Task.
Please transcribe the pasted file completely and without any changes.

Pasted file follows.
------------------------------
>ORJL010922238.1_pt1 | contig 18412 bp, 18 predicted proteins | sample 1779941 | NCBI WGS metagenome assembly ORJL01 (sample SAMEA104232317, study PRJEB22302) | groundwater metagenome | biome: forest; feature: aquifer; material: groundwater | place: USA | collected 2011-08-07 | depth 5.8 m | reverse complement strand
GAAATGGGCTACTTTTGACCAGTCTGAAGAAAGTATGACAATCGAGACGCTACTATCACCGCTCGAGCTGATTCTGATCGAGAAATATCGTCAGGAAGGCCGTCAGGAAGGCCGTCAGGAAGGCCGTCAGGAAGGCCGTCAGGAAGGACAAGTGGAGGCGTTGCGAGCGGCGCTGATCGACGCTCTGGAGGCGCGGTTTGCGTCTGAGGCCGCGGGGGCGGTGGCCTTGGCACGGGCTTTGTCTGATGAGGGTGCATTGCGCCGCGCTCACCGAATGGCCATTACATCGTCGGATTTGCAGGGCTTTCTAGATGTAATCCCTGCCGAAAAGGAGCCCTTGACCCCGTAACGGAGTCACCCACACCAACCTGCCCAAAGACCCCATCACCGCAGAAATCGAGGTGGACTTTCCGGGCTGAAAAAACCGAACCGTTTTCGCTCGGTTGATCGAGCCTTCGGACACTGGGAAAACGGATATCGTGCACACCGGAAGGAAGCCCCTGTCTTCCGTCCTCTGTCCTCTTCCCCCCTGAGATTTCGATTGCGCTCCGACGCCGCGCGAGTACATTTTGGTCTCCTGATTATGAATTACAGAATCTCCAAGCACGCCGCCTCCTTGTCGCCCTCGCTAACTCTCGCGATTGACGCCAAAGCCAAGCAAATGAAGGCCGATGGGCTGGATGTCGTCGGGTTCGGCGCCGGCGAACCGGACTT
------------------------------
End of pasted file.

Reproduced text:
>ORJL010922238.1_pt1 | contig 18412 bp, 18 predicted proteins | sample 1779941 | NCBI WGS metagenome assembly ORJL01 (sample SAMEA104232317, study PRJEB22302) | groundwater metagenome | biome: forest; feature: aquifer; material: groundwater | place: USA | collected 2011-08-07 | depth 5.8 m | reverse complement strand
GAAATGGGCTACTTTTGACCAGTCTGAAGAAAGTATGACAATCGAGACGCTACTATCACCGCTCGAGCTGATTCTGATCGAGAAATATCGTCAGGAAGGCCGTCAGGAAGGCCGTCAGGAAGGCCGTCAGGAAGGCCGTCAGGAAGGACAAGTGGAGGCGTTGCGAGCGGCGCTGATCGACGCTCTGGAGGCGCGGTTTGCGTCTGAGGCCGCGGGGGCGGTGGCCTTGGCACGGGCTTTGTCTGATGAGGGTGCATTGCGCCGCGCTCACCGAATGGCCATTACATCGTCGGATTTGCAGGGCTTTCTAGATGTAATCCCTGCCGAAAAGGAGCCCTTGACCCCGTAACGGAGTCACCCACACCAACCTGCCCAAAGACCCCATCACCGCAGAAATCGAGGTGGACTTTCCGGGCTGAAAAAACCGAACCGTTTTCGCTCGGTTGATCGAGCCTTCGGACACTGGGAAAACGGATATCGTGCACACCGGAAGGAAGCCCCTGTCTTCCGTCCTCTGTCCTCTTCCCCCCTGAGATTTCGATTGCGCTCCGACGCCGCGCGAGTACATTTTGGTCTCCTGATTATGAATTACAGAATCTCCAAGCACGCCGCCTCCTTGTCGCCCTCGCTAACTCTCGCGATTGACGCCAAAGCCAAGCAAATGAAGGCCGATGGGCTGGATGTCGTCGGGTTCGGCGCCGGCGAACCGGACTT